Daniel 12:1-3; Psalm 16; Hebrews 10:11-14 (15-18) 19-25; Mark 13:1-8
The Perfect Temples We Create
Several years ago, when I served on another Bishop’s staff, I was sent into a church that had experienced a major crisis. My brief but needed ministry was to help that community deal with the change that happened. I listened to their stories, provided pastoral care, and to tried to provide a respite of healing. I was very hopeful for the future God had in store for them, and on my first Sunday serving, the choir sang the hymn, “We are one in the Spirit.” The lyrics are:
We are one in the Spirit, we are one in the Lord We are one in the Spirit, we are one in the Lord And we pray that our unity will one day be restored And they’ll know we are Christians by our love, by our love Yes, they’ll know we are Christians by our love.
That next week, I had a pastoral conversation with a woman about her feelings about the church and what had happened. She said, “I came here two years ago, seeking a community where it was different from the outside world. I wanted a community that did not fight, where power struggles did not happen, and where everyone treated each other with love and respect. I always felt church should be better than the outside world I lived in, but I was so disappointed.” As I listened to her sincere and heartfelt description, I thought to myself, “how many of us come to church expecting it to be the perfect society?” How many of us have hoped for more, but have been disappointed by the reality of Christian community?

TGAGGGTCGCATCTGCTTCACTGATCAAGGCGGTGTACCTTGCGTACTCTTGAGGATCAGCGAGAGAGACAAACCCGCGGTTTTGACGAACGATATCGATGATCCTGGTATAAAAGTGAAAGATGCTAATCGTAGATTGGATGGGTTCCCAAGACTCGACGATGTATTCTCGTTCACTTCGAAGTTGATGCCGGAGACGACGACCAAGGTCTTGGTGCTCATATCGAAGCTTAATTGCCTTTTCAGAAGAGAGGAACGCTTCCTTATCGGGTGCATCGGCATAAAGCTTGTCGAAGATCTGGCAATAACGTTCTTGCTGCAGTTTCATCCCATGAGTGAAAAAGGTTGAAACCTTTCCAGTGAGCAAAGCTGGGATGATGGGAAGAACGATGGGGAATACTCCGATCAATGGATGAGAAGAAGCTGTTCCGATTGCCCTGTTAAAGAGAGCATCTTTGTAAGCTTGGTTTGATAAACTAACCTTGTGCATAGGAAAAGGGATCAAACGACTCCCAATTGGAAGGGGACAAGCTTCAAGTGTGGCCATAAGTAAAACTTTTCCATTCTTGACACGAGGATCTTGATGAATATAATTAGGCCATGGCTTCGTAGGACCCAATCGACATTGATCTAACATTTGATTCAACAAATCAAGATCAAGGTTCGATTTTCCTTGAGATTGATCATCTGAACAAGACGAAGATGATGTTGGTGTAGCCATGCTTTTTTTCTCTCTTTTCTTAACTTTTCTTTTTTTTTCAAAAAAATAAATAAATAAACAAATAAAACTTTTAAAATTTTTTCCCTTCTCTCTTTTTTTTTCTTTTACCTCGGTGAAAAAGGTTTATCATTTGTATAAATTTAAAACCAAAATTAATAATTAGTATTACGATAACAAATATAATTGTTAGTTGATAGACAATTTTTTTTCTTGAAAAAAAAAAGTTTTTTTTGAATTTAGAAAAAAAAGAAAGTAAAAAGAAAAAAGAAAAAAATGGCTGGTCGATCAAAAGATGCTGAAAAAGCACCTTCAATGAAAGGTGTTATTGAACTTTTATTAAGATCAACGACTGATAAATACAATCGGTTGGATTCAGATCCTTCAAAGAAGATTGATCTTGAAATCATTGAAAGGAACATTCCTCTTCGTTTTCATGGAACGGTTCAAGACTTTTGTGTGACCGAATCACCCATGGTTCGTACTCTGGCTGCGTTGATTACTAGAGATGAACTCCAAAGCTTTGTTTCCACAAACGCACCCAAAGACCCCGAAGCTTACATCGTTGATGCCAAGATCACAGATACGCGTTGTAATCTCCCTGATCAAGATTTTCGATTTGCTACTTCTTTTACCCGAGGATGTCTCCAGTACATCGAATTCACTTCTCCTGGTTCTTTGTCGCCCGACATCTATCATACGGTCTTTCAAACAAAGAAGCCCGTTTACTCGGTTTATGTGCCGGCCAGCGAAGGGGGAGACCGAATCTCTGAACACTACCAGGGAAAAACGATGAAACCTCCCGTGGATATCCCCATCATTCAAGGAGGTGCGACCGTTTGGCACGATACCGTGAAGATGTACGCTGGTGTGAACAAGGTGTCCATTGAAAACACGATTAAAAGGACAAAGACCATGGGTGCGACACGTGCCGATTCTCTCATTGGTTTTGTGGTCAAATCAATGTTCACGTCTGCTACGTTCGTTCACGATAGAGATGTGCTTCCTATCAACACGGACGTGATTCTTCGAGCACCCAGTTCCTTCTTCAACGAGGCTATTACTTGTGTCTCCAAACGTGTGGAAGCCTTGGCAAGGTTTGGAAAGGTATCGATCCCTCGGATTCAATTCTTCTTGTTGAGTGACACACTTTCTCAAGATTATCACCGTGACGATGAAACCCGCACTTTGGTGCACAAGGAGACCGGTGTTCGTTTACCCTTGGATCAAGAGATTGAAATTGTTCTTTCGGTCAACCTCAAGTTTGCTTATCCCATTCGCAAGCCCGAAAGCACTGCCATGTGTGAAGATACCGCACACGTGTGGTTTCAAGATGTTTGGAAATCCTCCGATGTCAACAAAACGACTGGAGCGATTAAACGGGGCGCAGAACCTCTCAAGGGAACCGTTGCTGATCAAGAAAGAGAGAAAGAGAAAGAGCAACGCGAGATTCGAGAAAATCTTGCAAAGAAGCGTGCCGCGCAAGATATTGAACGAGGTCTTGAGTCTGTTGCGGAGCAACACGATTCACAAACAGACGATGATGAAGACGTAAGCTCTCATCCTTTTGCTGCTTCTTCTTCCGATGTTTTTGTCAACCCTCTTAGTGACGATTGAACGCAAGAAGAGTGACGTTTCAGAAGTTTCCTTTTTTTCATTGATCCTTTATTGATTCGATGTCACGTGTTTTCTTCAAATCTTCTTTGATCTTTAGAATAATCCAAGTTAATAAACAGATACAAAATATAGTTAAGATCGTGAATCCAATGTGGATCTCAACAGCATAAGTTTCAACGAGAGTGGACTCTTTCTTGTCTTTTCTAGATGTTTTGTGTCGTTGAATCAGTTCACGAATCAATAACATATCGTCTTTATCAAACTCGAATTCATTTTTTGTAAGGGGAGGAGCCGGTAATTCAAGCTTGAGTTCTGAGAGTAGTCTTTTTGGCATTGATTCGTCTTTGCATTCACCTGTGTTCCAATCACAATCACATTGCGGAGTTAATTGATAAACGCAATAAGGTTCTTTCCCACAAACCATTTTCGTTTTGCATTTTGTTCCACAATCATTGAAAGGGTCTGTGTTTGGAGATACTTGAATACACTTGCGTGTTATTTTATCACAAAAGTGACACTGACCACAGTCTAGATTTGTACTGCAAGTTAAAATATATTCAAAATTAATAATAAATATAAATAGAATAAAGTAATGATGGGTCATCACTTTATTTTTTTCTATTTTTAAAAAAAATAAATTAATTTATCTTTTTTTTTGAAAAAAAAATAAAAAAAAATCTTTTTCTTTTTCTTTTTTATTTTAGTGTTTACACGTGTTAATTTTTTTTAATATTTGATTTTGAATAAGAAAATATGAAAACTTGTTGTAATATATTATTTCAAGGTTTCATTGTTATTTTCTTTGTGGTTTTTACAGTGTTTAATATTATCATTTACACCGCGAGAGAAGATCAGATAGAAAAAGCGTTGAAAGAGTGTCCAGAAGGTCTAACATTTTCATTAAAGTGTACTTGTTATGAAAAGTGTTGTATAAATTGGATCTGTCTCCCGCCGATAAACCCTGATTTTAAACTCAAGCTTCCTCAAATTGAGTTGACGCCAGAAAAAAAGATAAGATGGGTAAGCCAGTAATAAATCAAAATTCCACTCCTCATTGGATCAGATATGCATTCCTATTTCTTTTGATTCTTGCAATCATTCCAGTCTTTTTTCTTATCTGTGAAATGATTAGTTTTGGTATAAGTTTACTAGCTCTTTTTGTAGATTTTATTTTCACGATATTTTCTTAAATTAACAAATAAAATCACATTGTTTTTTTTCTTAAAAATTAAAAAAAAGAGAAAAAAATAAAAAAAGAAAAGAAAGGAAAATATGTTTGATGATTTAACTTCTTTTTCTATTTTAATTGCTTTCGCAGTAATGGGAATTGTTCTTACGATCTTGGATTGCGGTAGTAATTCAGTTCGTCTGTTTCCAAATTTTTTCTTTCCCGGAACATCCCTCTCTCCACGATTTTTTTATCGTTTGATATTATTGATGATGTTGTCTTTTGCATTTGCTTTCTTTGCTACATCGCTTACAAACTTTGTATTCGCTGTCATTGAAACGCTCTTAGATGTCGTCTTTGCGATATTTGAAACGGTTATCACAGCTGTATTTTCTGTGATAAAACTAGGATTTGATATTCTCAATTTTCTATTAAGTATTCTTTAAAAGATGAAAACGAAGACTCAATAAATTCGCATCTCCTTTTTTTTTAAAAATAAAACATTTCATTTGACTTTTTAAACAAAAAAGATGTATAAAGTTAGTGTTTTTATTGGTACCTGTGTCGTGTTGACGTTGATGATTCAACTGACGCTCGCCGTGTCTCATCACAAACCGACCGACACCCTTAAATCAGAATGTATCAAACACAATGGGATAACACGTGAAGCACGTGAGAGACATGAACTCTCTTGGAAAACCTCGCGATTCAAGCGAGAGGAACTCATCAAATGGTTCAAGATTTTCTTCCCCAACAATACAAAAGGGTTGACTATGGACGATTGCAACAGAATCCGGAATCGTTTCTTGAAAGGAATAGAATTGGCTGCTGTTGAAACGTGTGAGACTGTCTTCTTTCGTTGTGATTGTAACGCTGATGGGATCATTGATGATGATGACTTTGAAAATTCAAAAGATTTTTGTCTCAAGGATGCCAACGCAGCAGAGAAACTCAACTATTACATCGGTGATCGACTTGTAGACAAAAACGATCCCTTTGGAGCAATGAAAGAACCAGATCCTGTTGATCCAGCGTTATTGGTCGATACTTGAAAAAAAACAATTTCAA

Often, like the disciples in today’s story who stood in awe of the massive Temple, we too hope for relational edifices in our minds that are fragile, and require constant maintenance in order to stand. We construct images and expectations of the perfect temple with which, we hope to one day stumble upon, only to discover that once we arrive, everyone there still shows up with the same attitudes, challenges, and problems, they have out there in everyday life. We all show up to community with our junk, and our spiritual needs, and yes, our sin.
We are the church, and we are the Body of Christ, but we carry the scars of our own struggles sometimes. However, we are called by God to serve as witnesses of grace, and among us in the often messiness and uncertainty of community, is where God’s grace emerges and abounds, and where we must be our authentic selves. Grace is apparent to us, when we can take off our armor, pull down the great stones of the walls that keep us from being vulnerable to and open to the saving grace of God. Grace is apparent in the midst of the anxiety of change we all face, and the uncertainties of change this community faces now. However, rest assured that God never abandons us.